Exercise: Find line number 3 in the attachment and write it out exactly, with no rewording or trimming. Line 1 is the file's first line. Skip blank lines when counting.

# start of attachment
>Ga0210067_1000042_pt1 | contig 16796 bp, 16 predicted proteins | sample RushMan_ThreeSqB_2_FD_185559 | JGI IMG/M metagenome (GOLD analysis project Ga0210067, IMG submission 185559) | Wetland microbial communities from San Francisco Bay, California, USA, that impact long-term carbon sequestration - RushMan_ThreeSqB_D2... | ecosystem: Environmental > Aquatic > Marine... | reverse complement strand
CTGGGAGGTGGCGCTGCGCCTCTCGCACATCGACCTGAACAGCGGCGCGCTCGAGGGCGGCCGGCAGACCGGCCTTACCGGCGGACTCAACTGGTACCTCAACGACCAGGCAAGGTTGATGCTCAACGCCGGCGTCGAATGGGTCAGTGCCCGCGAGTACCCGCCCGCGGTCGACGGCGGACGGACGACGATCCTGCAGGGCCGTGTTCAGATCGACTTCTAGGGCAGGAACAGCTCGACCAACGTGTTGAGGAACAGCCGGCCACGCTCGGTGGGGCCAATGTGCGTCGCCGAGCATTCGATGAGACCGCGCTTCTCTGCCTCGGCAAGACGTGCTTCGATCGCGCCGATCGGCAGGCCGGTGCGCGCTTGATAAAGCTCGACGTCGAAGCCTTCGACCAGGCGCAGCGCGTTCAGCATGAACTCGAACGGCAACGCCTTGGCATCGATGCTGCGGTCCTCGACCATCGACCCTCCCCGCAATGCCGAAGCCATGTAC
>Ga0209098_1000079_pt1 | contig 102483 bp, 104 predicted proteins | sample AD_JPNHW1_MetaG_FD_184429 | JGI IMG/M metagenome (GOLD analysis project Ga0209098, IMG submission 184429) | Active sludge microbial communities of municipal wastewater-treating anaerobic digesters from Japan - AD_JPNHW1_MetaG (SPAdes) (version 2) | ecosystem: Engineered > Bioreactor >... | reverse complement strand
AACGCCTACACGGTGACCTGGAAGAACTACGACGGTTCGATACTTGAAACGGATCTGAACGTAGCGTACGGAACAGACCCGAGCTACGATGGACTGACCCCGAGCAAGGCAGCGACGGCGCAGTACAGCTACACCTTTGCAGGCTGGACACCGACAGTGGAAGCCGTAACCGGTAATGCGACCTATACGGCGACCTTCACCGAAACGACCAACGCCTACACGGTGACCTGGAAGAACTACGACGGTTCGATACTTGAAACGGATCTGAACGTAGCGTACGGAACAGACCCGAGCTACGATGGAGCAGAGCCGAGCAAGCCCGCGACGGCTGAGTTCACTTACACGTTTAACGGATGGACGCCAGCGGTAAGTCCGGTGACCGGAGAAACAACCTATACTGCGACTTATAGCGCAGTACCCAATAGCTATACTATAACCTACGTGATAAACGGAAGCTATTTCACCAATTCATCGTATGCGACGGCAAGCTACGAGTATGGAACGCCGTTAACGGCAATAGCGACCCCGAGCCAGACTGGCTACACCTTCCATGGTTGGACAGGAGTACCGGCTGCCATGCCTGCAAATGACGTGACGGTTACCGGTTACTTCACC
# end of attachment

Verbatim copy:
>Ga0209098_1000079_pt1 | contig 102483 bp, 104 predicted proteins | sample AD_JPNHW1_MetaG_FD_184429 | JGI IMG/M metagenome (GOLD analysis project Ga0209098, IMG submission 184429) | Active sludge microbial communities of municipal wastewater-treating anaerobic digesters from Japan - AD_JPNHW1_MetaG (SPAdes) (version 2) | ecosystem: Engineered > Bioreactor >... | reverse complement strand